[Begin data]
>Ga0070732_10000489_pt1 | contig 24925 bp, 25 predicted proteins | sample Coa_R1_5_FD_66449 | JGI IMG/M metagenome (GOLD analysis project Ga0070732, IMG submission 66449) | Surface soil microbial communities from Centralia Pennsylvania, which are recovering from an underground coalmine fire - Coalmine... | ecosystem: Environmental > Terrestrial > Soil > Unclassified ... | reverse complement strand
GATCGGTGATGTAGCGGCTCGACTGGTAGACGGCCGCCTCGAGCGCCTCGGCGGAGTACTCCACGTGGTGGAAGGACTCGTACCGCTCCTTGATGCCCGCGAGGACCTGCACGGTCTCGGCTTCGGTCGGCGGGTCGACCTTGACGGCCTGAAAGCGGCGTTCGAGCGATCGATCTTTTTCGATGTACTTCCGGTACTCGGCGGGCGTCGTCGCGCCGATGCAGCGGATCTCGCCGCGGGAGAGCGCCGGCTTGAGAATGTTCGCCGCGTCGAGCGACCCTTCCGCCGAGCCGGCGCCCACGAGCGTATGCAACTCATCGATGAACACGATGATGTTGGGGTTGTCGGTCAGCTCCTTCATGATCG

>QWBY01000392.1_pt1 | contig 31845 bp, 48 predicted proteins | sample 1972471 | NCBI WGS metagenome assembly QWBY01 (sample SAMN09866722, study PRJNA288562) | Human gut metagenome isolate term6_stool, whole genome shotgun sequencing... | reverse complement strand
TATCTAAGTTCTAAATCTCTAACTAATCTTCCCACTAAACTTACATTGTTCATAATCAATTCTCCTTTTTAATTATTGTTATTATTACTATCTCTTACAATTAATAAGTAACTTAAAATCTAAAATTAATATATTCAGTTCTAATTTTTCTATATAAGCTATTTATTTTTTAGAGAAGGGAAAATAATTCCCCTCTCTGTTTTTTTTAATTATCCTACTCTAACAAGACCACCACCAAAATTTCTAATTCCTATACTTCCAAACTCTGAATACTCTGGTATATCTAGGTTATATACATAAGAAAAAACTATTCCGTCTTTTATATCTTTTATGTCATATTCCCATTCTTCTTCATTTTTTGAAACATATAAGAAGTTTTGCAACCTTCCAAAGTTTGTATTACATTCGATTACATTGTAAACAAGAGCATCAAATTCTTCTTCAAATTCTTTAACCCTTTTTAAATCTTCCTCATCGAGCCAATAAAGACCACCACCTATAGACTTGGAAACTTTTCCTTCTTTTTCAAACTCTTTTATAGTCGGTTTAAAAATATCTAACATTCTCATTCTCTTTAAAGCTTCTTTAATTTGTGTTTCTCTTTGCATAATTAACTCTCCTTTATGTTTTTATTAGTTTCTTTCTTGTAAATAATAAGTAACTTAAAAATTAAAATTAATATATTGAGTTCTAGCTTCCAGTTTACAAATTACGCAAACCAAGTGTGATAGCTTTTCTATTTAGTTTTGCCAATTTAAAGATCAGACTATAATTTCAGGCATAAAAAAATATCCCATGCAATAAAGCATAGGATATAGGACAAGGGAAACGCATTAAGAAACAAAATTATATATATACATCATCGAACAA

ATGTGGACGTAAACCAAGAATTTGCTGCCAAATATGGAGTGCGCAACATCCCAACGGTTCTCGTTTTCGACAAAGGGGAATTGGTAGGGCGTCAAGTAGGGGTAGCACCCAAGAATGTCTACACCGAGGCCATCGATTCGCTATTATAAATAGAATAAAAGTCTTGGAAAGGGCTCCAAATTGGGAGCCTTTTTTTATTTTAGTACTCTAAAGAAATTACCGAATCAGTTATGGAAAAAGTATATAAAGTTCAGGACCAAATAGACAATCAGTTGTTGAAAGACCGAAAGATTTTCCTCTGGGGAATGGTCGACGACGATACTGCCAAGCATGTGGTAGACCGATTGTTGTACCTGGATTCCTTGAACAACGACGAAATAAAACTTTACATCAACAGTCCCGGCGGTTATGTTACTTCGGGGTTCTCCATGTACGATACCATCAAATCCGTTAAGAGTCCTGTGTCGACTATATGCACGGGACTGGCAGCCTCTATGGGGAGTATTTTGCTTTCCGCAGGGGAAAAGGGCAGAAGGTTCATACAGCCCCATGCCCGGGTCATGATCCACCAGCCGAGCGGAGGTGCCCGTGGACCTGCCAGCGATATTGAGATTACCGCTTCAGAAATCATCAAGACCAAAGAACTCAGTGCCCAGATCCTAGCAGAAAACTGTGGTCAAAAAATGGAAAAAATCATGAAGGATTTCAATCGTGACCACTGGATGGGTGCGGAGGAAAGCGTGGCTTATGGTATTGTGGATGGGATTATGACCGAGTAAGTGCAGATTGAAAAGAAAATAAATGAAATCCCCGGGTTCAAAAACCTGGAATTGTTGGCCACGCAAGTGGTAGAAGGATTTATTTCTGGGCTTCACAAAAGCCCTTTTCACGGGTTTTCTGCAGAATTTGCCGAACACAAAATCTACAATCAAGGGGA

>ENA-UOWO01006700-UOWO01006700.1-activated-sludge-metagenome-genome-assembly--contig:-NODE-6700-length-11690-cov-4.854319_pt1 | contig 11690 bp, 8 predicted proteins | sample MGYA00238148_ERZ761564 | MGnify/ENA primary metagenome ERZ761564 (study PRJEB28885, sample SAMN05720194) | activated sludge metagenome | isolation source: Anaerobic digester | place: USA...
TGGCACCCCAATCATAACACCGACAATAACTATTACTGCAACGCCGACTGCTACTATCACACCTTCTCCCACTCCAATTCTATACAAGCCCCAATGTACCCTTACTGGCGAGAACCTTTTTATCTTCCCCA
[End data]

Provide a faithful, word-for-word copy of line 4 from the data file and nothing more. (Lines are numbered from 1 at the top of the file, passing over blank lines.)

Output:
TATCTAAGTTCTAAATCTCTAACTAATCTTCCCACTAAACTTACATTGTTCATAATCAATTCTCCTTTTTAATTATTGTTATTATTACTATCTCTTACAATTAATAAGTAACTTAAAATCTAAAATTAATATATTCAGTTCTAATTTTTCTATATAAGCTATTTATTTTTTAGAGAAGGGAAAATAATTCCCCTCTCTGTTTTTTTTAATTATCCTACTCTAACAAGACCACCACCAAAATTTCTAATTCCTATACTTCCAAACTCTGAATACTCTGGTATATCTAGGTTATATACATAAGAAAAAACTATTCCGTCTTTTATATCTTTTATGTCATATTCCCATTCTTCTTCATTTTTTGAAACATATAAGAAGTTTTGCAACCTTCCAAAGTTTGTATTACATTCGATTACATTGTAAACAAGAGCATCAAATTCTTCTTCAAATTCTTTAACCCTTTTTAAATCTTCCTCATCGAGCCAATAAAGACCACCACCTATAGACTTGGAAACTTTTCCTTCTTTTTCAAACTCTTTTATAGTCGGTTTAAAAATATCTAACATTCTCATTCTCTTTAAAGCTTCTTTAATTTGTGTTTCTCTTTGCATAATTAACTCTCCTTTATGTTTTTATTAGTTTCTTTCTTGTAAATAATAAGTAACTTAAAAATTAAAATTAATATATTGAGTTCTAGCTTCCAGTTTACAAATTACGCAAACCAAGTGTGATAGCTTTTCTATTTAGTTTTGCCAATTTAAAGATCAGACTATAATTTCAGGCATAAAAAAATATCCCATGCAATAAAGCATAGGATATAGGACAAGGGAAACGCATTAAGAAACAAAATTATATATATACATCATCGAACAA